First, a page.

After Sir Joseph Radcliffe moved to Milns Bridge in 1795, Royton Hall became available for lease. In 1796 the Rev Ethelston resided at the Hall along with Sir Joseph's son-in-law, Joseph Starkey, a Captain in the 16th Regiment, and High Sheriff of Lancashire in 1799. He resided at the Hall until his death in 1804, after which the hall was leased to the Rev. Joseph Hordern, the minister of Shaw Chapel, the Hall served him both as a residence and as a seminary for the tuition of a number of noblemen and gentleman's sons (including the aforementioned Sir Joseph Radcliffe) until 1814-5, when he moved to Failsworth Lodge, near Manchester.

Royton Hall's next tenant, in 1815, was Edmund Wild, a cotton manufacturer who had a mill in Sandy Lane. In 1817, the surgeon William Taylor was also in residence. Wild continued to reside at the Hall until the mid 1830s. In 1833, John Fitton, a farmer, leased part of the Hall. In 1834, the rear portion of the Hall had been divided into numerous tenements.

The 1861 Census lists various families living in the Hall, including John Travis (a farmer of 45 acres), William Ireland (a farrier), George Hall (a house joiner), Hannah Gornal (a cotton reeler), Samuel Cooper (a proprietor of houses, although 10 years previously he had stated his occupation as a roller coverer), William Mills (Wesleyan Day School teacher), William Andrew (a cotton manufacturer), and James Brierley (formerly a cotton carder). Of those living there ten years later, John Beckett was bookkeeper and cotton yarn salesman at the Union Street Mills.

The Radcliffe family were benefactors to the Roman Catholic Church of SS Aiden & Oswald, providing both the land at Dryclough and £2000 towards the cost of construction of the church and school. In 1882, at their agent Gosford's suggestion, the south front was "offered to his Lordship the Bishop as a temporary residence, rent free" for the Priest and "the fine old drawing room which with its two high side windows and fine old mullioned windows to the South" as a private chapel. Several Priests were to reside at the Hall until the Presbytery was built in 1900. These included the Rev. John Willemse in 1891 and later the Rev. D. M'Intosh & Rev. Timothy Cusack.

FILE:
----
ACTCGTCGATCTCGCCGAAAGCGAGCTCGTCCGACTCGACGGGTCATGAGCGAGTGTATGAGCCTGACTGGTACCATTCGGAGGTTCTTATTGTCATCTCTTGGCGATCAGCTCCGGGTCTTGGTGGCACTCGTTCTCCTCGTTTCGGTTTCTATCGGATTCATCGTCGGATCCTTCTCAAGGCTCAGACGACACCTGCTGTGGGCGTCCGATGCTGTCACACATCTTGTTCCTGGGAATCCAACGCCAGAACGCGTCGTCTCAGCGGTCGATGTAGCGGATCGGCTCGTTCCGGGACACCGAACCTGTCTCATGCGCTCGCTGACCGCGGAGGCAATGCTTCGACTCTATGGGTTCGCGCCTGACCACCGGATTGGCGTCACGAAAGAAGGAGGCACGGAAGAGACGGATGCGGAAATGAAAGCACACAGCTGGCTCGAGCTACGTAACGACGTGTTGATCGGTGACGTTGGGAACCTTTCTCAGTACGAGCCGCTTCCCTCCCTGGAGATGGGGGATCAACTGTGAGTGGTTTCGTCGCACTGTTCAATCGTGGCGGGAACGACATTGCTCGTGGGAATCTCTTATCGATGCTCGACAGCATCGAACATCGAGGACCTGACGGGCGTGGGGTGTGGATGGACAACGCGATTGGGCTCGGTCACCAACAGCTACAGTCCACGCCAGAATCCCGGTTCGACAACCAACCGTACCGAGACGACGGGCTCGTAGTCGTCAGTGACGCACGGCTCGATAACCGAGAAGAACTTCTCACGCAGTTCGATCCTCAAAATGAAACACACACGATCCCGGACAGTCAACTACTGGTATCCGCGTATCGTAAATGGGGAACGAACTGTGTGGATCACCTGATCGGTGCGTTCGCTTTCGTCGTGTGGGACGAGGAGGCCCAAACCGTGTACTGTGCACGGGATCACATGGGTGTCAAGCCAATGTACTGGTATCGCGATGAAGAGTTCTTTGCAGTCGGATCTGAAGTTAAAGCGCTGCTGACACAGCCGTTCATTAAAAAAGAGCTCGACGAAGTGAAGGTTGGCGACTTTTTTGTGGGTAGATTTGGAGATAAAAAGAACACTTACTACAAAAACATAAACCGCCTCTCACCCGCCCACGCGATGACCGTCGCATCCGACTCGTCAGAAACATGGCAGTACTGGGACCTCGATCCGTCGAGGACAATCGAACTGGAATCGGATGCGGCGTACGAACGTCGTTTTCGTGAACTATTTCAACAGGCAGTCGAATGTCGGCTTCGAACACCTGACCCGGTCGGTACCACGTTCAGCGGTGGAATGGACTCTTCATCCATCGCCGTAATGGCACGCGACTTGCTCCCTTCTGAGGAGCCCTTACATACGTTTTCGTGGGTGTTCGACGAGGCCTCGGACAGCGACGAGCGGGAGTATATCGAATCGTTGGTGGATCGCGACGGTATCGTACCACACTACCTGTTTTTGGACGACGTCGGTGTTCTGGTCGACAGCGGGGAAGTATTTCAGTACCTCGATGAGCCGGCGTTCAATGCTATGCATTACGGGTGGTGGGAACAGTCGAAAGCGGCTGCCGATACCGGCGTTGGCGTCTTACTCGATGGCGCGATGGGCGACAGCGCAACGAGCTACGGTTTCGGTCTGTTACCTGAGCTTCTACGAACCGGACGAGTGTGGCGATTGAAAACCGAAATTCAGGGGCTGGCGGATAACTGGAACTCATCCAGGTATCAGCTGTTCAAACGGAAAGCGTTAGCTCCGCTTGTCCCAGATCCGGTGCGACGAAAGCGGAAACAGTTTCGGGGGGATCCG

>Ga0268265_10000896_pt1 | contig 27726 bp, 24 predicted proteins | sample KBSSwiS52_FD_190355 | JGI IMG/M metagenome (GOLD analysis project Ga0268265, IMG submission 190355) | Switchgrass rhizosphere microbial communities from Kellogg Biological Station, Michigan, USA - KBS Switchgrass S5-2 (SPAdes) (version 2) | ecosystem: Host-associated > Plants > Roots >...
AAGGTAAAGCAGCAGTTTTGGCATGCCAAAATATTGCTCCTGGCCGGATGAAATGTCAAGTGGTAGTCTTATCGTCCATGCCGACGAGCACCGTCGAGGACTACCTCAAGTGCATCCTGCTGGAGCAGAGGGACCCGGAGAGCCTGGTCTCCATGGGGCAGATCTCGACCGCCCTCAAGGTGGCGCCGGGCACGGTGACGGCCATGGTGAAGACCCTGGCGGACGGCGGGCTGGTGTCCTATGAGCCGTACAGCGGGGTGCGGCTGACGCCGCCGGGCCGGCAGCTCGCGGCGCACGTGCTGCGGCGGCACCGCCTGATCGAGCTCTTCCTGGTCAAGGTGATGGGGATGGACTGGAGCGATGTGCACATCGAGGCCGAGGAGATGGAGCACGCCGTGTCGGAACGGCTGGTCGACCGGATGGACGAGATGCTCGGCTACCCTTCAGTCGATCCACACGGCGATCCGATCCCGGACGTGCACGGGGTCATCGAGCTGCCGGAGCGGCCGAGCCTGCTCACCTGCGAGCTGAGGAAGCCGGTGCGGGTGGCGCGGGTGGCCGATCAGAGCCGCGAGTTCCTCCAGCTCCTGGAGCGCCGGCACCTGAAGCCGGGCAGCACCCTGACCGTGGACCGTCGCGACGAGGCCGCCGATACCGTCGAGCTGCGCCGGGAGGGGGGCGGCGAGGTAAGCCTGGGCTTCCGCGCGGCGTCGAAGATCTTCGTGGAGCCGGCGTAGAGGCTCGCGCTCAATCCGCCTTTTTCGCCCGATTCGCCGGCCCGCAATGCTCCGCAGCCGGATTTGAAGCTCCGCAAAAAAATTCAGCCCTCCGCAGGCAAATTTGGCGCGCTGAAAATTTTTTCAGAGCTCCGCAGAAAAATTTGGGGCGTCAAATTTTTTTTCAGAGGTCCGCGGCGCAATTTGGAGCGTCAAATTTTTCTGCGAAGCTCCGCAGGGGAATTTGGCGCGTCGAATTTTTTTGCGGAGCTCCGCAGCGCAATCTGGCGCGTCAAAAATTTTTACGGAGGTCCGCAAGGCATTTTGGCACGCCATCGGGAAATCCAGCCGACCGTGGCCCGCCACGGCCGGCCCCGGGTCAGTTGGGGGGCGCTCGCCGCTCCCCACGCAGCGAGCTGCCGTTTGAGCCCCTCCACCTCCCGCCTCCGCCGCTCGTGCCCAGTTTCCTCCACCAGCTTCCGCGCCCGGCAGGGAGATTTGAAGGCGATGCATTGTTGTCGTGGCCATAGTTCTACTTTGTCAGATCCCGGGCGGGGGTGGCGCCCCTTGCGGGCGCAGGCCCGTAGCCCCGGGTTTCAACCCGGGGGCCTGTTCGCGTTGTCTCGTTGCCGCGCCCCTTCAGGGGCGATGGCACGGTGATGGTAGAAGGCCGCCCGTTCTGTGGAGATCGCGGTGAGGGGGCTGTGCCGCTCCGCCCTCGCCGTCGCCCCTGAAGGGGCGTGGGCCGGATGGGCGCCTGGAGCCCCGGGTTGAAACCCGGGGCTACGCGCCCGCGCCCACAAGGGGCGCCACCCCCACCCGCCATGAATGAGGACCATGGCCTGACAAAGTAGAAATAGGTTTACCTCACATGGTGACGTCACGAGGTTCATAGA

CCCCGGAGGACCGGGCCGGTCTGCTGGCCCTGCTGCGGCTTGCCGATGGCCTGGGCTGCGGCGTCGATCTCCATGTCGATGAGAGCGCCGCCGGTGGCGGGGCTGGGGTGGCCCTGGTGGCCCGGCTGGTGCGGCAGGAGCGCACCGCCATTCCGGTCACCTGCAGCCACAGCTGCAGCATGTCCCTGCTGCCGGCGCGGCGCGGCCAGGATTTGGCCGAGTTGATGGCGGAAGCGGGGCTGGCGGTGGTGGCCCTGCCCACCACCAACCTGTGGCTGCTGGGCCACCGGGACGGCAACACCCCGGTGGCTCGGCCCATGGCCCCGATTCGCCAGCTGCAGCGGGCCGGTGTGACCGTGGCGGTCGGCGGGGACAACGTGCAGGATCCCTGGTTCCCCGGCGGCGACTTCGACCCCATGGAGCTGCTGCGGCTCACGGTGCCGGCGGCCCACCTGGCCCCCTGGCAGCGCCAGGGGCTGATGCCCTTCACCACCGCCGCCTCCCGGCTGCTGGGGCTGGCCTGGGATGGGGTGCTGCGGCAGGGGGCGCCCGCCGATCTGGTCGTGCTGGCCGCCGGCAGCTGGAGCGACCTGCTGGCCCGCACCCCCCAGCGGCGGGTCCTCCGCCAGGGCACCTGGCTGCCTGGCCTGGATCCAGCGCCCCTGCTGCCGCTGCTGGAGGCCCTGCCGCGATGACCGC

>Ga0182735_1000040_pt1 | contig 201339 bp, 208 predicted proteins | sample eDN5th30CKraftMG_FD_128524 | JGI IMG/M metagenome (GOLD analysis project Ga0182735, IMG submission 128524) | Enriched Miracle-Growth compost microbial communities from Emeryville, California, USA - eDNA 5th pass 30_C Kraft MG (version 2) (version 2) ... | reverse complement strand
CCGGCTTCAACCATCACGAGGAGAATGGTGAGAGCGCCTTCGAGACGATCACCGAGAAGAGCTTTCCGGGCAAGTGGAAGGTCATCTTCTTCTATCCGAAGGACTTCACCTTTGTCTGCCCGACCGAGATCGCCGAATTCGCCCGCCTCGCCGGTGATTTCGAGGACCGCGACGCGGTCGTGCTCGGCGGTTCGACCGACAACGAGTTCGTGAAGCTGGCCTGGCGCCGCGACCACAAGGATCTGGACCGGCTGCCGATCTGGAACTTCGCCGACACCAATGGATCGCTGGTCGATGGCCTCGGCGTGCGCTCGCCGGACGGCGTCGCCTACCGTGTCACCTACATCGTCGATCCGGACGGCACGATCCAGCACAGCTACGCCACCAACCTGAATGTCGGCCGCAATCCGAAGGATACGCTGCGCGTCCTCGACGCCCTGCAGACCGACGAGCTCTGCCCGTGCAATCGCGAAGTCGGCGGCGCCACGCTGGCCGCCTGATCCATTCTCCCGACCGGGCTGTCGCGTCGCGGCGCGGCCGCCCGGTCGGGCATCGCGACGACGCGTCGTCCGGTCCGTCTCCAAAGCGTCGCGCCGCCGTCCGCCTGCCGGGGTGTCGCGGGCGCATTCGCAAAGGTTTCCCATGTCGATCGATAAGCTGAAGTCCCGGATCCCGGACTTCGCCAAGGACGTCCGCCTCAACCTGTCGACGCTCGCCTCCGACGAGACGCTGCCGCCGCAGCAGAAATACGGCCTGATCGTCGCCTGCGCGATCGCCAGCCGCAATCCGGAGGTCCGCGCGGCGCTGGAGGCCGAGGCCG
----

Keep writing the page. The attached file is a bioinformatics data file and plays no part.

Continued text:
In the early 20th century, the Hall was divided into 3 residences. At one time it was also used as a Church Institute for St Paul's Church and as a doctor's surgery.

During the First World War, Sir Joseph Radcliffe lent Royton Hall to house refugees from Belgium. Two families arrived in October 1914, Mr & Mrs Byl and their 5 children from Ghent (who were allocated 2 large living rooms in the Hall and 3 bedrooms) and Mr & Mrs Mayor and their 3 children from Ostend. Both families obtained work locally and moved from the Hall in February 1915, having taken houses in Charles St & John St. Other refugees arrived to take their place at the Hall.

After the war, the Hall was rented by Dr J T Godfrey, who used it for his home and surgery. The Doctor, who was from South Africa, though Asian by birth, finally purchased the Hall and an acre of surrounding land from Sir Joseph Edward Radcliffe in December, 1922, with the exception of "the oak floor and oak mantel piece in the old ballroom, the oak staircase leading up to the bedrooms and the whole of the oak panelling". He purchased these in April, 1926.

Dr.Godfrey and his family moved back to South Africa for 2 years in 1926, after which they returned to live in Southampton. Prior to his departure, he tried but failed to sell the Hall. Dr Godfrey died in November 1935 and the estate passed to his widow. Royton Council eventually purchased the site of the Hall in July 1961 and later landscaped the site.